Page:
As organizations become more flexible and adapt to new ways of working, pay and benefits are becoming more agile as well. People no longer want only the monetary aspects to be in place, but look for pay and benefits as part of the overall workforce experience (Wx) package. They want to work at companies whose cultures align with their individual core values and provide them opportunities to thrive and grow.
While it is still important to pay for performance, people are willing to accept lower salaries as long as they work in the right cultural environment. Over 86% of millennials would consider taking a pay cut to work at a company whose mission and values align with their own. The message for senior leaders is clear. Money is an important factor but not the only one in contributing to a Wx that people cherish. However, there are various aspects of pay and benefits that can be aligned to create an exemplary Wx.
1. Fairness – People must feel fairly paid as compared to coworkers. In a world where nearly 30% of employers are not even aware that there may be a pay gap, perceived unfairness could be detrimental when it comes to internal pay and benefits comparisons. In addition, people must also feel that pay and benefits are at par with similar roles across the industry outside the organization. Any gaps here can lead to turnover as well as difficulties in attracting the right kind of talent.
2. Cultural Significance – The pay and benefits cannot be a ‘one-size-fits-all’ across the world. Cultural and geographic nuances need to be taken into account to provide people with pay and benefits that best integrate with their Wx. For example, people in Asia who live in larger families might value medical insurance coverage for parents more than nuclear families in Europe or the US. Similarly, the definition of minimum wage and living wage could vary as well, depending on the purchasing power parity in a particular country.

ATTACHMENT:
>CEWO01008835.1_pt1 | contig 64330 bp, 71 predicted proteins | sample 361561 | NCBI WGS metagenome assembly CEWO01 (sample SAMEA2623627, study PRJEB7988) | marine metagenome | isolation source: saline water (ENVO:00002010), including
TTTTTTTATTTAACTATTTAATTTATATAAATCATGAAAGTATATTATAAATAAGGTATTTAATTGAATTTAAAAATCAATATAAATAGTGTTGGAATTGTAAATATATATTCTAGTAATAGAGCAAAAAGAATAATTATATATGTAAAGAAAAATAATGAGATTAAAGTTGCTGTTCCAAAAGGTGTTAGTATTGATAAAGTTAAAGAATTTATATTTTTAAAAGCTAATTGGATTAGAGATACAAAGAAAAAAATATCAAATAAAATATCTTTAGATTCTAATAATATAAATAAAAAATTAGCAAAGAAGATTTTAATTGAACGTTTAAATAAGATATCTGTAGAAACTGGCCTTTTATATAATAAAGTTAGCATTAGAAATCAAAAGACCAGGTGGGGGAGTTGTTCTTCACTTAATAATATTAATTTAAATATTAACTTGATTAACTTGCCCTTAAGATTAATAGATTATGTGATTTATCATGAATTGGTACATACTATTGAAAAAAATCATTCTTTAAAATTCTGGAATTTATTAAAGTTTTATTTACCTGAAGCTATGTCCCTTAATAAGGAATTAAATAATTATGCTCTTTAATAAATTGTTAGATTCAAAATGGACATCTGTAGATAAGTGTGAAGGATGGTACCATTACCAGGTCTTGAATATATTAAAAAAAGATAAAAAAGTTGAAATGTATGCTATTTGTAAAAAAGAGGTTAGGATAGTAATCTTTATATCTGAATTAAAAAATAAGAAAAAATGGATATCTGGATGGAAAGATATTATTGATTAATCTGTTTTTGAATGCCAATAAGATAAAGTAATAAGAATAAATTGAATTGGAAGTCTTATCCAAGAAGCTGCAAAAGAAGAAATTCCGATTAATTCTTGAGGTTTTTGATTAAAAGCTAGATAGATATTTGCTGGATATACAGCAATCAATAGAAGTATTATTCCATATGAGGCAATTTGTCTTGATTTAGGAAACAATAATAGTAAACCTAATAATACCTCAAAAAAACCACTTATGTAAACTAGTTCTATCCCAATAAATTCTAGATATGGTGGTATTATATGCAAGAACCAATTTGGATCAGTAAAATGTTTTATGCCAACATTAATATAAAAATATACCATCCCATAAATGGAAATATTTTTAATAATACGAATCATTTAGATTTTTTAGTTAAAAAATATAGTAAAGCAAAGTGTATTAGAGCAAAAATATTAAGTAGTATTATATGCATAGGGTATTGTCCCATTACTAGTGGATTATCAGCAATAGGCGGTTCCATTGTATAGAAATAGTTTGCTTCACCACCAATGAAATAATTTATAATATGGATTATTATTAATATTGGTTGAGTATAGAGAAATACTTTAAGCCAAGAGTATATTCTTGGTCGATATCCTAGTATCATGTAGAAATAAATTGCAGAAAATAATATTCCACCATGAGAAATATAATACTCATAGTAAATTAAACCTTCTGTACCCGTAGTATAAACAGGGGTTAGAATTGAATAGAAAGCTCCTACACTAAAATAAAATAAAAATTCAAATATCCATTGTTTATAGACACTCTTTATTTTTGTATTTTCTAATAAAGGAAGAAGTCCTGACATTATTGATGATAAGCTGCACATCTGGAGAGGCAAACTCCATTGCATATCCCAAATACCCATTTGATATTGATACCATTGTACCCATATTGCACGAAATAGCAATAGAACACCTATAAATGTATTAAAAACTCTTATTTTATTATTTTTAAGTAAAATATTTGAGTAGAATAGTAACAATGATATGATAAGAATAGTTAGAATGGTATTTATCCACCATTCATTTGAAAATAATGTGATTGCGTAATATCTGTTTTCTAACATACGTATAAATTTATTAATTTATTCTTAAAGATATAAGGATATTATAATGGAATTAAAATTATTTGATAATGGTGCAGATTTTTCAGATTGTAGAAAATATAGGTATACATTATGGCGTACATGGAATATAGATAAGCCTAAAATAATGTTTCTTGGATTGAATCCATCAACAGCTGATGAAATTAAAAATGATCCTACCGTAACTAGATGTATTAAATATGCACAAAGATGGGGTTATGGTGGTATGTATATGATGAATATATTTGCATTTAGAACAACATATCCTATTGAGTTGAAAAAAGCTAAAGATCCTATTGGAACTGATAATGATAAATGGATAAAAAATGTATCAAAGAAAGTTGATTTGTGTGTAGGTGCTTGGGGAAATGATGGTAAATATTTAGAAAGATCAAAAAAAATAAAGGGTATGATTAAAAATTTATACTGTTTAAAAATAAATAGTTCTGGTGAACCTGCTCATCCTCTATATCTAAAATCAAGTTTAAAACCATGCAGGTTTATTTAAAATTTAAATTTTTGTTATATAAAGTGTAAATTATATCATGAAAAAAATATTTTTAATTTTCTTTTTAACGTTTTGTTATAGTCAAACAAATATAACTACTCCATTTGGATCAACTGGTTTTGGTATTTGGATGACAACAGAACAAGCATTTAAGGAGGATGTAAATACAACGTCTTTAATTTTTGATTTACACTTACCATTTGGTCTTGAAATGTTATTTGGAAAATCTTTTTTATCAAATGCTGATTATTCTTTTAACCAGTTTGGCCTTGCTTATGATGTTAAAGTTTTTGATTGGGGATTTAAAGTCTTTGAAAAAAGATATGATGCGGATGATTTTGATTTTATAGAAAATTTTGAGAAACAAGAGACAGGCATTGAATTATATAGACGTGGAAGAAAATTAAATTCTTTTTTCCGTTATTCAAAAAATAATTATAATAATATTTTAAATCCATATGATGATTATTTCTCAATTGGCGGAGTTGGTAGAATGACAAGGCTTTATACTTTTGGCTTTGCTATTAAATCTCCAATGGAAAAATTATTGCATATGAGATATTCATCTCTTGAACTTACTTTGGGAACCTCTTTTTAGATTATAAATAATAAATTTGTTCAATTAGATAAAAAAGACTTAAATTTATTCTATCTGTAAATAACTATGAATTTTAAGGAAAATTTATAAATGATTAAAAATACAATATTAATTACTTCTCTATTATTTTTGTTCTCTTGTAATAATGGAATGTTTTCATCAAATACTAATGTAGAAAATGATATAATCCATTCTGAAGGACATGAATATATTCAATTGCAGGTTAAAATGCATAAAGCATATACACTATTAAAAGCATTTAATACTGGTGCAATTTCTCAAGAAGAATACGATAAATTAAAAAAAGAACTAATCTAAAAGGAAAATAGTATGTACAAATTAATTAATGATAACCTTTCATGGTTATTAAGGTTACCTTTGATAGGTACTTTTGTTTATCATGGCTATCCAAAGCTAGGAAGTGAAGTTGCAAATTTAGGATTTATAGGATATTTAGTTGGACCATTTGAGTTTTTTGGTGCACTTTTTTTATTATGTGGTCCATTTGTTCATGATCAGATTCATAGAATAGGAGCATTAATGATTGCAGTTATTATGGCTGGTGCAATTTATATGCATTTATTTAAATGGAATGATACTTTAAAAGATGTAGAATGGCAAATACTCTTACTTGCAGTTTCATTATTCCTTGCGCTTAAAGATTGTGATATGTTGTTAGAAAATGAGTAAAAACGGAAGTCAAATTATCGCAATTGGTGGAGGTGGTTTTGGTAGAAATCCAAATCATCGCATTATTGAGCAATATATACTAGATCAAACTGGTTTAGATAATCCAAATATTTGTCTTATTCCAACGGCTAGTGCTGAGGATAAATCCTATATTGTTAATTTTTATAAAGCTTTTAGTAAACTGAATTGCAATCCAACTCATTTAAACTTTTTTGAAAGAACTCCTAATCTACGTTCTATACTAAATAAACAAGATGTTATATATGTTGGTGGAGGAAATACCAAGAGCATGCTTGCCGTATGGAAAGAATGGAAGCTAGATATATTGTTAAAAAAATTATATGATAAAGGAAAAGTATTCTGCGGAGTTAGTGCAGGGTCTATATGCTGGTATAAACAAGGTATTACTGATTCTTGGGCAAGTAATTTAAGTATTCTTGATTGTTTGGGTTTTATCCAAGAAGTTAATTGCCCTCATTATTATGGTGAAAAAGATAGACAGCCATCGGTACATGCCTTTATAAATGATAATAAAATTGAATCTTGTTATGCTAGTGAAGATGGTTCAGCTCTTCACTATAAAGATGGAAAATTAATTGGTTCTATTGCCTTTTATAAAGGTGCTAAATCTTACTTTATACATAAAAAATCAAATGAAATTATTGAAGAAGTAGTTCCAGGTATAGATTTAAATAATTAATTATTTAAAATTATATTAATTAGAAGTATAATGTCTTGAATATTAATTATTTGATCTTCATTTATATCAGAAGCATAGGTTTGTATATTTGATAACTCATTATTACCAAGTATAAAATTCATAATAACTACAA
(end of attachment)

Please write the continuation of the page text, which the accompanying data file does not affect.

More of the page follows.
3. Hierarchy of needs – Research states that people look for meaningful work and would be willing to take a 23% hit on lifetime earnings to find meaningful work. Considering this is more than the average percent spend on housing, it means meaningful work is at least as important as, if not more important than housing needs. Hence, Maslow’s needs hierarchy might actually need a revision to state that pay and benefits can be compensated for (to some extent) by the quality of work.
4. Equity and Inclusion – Pay and benefits should not only eliminate gaps based on gender, gender identity and race but also address diversity needs equitably. For example, medical benefits for someone from the transgender community could include the cost of gender reassignment surgery. Coverage under other policies could cover same-sex partners as well.
5. Communication – Companies need to have a two-way dialog with people and include elements of pay and benefits that people demand as per their changing career and life stages. A ‘buffet-style’ pay and benefits package can make financial sense for the company as well as give people the feeling that they are cared for.
The Wx that people have has a ‘monetary value’ in the sense that some part of pay and benefits is dispensable if the overall Wx is of value to them. Hence, the onus is on leadership teams to factor in the needs of their people and create a workforce experience that matters.